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AIPAC Mindset?

June 20, 2007

Today an email came from an old friend, like many I knew, he used to live in Colorado but moved on. Colorado is that kind of place. People pass through but for a variety of reasons, few, at least few of my good friends, stay. I’ve long ago gotten over being `lonely’ about it, although I am not sure why. On a human level, with a few notable exceptions, the best of the bunch have long gone.

In any case, after looking at the blog, he asked the following:
“Something that I want you, myself and others to think about is “how in the world can AIPAC exert so much influence if it does not represent the opinions of the overwhelming majority of US jews as the surveys you cited show?”. Is it thru fraud and misrepresentation of their mission as protectors of the Jewish homeland? Is it through the inordinate financial backing by rich Isreali and non-Israeli warmongers and weapons dealers? How do they get the power that compels all presidential hopefuls of both parties to come and prostrate themselves on the altar of the AIPAC convention?”

To assume that these questions are somehow anti-semitic, the knee-jerk reaction of many Jews when such questions are posed, is to both to avoid an obvious fact (that AIPAC does have considerable clout) and to dismiss the profoundly reactionary influence that it and like organizations have on US Middle East policy in the blind defence of Israel.

Besides, many of those following the Israeli-Palestinian conflict ask more or less the same questions. Others have written me about AIPAC in Colorado:

1. A friend wrote a few weeks ago of how one of his acquaintances returned from the big AIPAC shindig in Washington DC `foaming at the mouth about wanting to attack Iran’.

2. Among email mentioning AIPAC came from a Jewish graduate student who attended AIPAC’s meeting in Colorado a few months ago who wrote the following:

“I attended my first AIPAC reception at the Convention Center a couple of months ago. I was stunned by the audience’s response to Paul Begala’s rant against Bush [note: Begala is a critic of the Bush Administration – RP] and the neoconservative agenda. No one was applauding Mr. Begala’s speech, except for a few of us in the back. Part of my motivation for attending the AIPAC function was to get more involved with Jews in the Denver area; but instead, I felt even more distanced. How could I support a lobbying group whose members have completely different views on the world than me? So I refused to contribute a donation that was so aggressively forced on me during the event”

Interesting – and one might say hopeful – commentary.

I don’t intend to address the issue of AIPAC here and now all at once – too long – but will return to my understanding of the subject probably with some frequency in blogs that follow.

For starters though I suggest people might look at the lead editorial of the most recent (May 2007) Colorado Progressive Jewish News which addresses some of the issue. It was the result of a lengthy discussion with my friend and co-collaborator (on a graduate level course at DU-GSIS – Energy, Development and Democracy), Aurelia Mâne Estrada from Barcelona.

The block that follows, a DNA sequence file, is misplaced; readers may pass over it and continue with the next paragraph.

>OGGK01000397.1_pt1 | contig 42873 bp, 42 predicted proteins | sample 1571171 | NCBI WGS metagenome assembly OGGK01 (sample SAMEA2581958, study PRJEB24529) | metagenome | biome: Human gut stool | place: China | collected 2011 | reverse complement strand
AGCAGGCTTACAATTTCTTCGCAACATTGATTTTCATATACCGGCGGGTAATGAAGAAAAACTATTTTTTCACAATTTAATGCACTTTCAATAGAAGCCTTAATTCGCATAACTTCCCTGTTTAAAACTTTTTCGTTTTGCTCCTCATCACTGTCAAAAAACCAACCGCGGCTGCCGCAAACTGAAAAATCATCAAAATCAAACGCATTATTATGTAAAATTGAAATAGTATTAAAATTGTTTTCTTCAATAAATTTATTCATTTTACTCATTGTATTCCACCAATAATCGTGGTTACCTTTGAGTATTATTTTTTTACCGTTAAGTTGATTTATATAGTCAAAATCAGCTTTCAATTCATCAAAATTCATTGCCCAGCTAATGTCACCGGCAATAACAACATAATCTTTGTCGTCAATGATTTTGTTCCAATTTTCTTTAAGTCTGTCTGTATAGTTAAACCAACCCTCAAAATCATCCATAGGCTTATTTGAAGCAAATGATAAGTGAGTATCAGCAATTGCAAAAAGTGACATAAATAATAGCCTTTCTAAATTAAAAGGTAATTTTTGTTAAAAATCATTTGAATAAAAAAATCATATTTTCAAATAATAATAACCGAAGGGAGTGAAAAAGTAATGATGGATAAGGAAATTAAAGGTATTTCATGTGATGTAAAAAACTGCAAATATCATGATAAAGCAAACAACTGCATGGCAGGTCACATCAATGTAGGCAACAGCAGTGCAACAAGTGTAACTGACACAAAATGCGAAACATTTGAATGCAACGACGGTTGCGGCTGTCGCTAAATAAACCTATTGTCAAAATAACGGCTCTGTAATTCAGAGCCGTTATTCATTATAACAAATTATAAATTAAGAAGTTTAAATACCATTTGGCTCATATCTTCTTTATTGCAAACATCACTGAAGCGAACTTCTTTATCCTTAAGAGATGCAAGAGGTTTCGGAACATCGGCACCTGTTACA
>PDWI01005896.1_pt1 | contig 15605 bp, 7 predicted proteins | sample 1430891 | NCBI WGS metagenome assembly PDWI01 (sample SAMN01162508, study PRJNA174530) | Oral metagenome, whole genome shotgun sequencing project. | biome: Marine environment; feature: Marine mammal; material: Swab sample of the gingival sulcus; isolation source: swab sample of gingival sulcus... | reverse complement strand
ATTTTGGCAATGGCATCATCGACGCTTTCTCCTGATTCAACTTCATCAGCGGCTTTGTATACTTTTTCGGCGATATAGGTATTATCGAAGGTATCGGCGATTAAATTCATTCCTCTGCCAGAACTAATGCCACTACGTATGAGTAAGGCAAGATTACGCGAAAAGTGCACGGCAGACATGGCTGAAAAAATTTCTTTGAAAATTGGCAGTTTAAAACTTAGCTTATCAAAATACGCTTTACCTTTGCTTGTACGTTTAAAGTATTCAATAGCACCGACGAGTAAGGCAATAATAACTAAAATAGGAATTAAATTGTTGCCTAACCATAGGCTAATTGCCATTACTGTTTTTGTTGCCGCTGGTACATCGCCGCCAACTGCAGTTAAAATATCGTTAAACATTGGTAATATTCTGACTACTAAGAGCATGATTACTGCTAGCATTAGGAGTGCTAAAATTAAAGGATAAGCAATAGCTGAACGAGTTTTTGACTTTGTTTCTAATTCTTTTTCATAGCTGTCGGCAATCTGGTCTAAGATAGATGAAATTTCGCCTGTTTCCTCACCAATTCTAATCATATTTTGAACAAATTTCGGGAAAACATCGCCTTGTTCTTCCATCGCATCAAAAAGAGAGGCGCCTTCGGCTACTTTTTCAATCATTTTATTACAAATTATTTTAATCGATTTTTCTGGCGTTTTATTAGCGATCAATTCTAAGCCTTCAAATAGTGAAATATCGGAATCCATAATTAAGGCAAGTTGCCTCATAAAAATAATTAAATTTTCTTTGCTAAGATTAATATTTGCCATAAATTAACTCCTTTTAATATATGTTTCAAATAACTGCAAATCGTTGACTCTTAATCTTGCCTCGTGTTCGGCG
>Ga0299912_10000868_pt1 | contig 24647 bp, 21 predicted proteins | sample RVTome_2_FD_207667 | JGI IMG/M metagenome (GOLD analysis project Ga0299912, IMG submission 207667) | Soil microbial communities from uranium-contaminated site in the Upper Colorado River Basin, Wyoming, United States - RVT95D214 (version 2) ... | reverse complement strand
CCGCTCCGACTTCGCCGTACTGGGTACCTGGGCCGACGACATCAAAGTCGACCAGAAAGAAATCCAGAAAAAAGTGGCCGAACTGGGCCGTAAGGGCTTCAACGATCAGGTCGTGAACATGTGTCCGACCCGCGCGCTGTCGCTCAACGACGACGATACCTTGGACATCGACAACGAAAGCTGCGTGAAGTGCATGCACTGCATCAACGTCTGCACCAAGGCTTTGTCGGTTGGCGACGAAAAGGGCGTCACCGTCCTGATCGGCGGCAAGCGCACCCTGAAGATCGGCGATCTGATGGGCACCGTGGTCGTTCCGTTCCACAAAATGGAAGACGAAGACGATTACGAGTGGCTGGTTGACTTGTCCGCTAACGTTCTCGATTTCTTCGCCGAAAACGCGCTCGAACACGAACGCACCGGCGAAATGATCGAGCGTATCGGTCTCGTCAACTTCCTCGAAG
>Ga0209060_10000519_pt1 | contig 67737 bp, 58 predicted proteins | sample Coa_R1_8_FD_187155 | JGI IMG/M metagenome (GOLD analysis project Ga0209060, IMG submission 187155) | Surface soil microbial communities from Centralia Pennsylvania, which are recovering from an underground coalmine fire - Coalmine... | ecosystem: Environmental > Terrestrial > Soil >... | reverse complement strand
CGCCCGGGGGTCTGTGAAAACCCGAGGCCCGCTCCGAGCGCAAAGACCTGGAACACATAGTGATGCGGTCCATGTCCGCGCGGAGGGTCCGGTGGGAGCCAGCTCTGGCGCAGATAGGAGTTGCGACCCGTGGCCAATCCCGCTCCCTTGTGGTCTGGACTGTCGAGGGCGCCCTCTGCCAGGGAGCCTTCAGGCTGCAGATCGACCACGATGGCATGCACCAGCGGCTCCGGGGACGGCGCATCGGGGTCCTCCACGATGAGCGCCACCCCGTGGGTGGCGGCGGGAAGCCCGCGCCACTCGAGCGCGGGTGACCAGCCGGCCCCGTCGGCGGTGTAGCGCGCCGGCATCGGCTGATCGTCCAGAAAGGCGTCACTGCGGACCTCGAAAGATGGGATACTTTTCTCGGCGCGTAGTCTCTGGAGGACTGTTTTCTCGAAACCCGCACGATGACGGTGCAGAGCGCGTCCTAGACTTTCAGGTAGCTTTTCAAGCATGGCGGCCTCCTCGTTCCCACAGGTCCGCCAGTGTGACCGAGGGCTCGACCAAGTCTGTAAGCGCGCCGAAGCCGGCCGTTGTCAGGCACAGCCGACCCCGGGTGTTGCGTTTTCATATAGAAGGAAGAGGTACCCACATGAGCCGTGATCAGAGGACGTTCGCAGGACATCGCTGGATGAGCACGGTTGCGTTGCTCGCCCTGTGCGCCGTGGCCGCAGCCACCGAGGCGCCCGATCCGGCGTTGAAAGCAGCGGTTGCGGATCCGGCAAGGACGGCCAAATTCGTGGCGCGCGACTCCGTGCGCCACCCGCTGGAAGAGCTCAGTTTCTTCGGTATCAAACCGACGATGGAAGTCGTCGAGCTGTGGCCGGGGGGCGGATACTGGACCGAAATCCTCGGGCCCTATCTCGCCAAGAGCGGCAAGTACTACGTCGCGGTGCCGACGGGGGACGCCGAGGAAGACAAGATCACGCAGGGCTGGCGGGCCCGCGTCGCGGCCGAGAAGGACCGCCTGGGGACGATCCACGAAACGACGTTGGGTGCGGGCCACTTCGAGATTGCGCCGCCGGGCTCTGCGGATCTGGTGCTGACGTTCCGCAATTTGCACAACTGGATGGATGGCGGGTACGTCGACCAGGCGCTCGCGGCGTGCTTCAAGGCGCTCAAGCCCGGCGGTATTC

So consider this just a beginning, an intro to the subject.

I have a certain image in my mind about the mindset of many people I know who are supporters of AIPAC. It might appear a little unusual, but I can’t help comparing some of Israel’s more zealous supporters with old school Communists either those who used to worship either the Soviet Union or China. Of course, many would immediately point out, there are obvious differences between the first Communist state and the first -( at least in a couple of millenia) – Jewish state. Yet there is a mindset that appears similar – a belief in a kind of absolute truth – and I can’t help noting the parallels. Such as?

1. For starters, there is the belief in a national utopia that will address and solve a series of profound profound problems, be it class oppression in the case of Communism, or Anti-semitism in terms of Zionism. Actually if one looks at Jewish history from the end of the 19th through the 20th century, one notices a profound structural identity crisis, characterized by the rise of Industrial Capitalism where Jews are struggling to find their place – along with everyone else – in the new order. Jews had a number of options – radical assimilation (the program of my parents) was quite common. Others, especially in Russia, saw the elimination of class oppression as `the key’ and they joined left (communist and socialist) movements in great numbers. Nazi Germany was seen as the complete failure for Jewish assimilation with some validity (although there are some profound exceptions to this – France, the USA, UK, Canada – all come to mind) and the uneven and often oppressive treatment of Soviet Jews (overstated by Zionists but still true to a certain extent), the purging of Jews from the Polish Communist party on a number of occasions discredited the left alternative in the minds of many. That left Zionism – the notion of a Jewish State. Now there is a growing cynicism about the latter. All these solutions addressed a part of the problem, all have been less than satisfying in the end albeit for different reasons.

2. Currently the attachment to the idea of a Jewish State permeates Judaism to such a degree that there is not much room for criticism or skepticism – either of its actions towards – perhaps against would be a better term – the Palestinians, or for the concept itself. Both the more secular and more religious threads of Zionism have embraced the project with a zeal and commitment that any red would recognize. Like other utopias, Zionism must answer to the same questions? At what price and at whose expense are you creating your dream? These are becoming more and more difficult questions to answer for Jews both in Israel and the USA.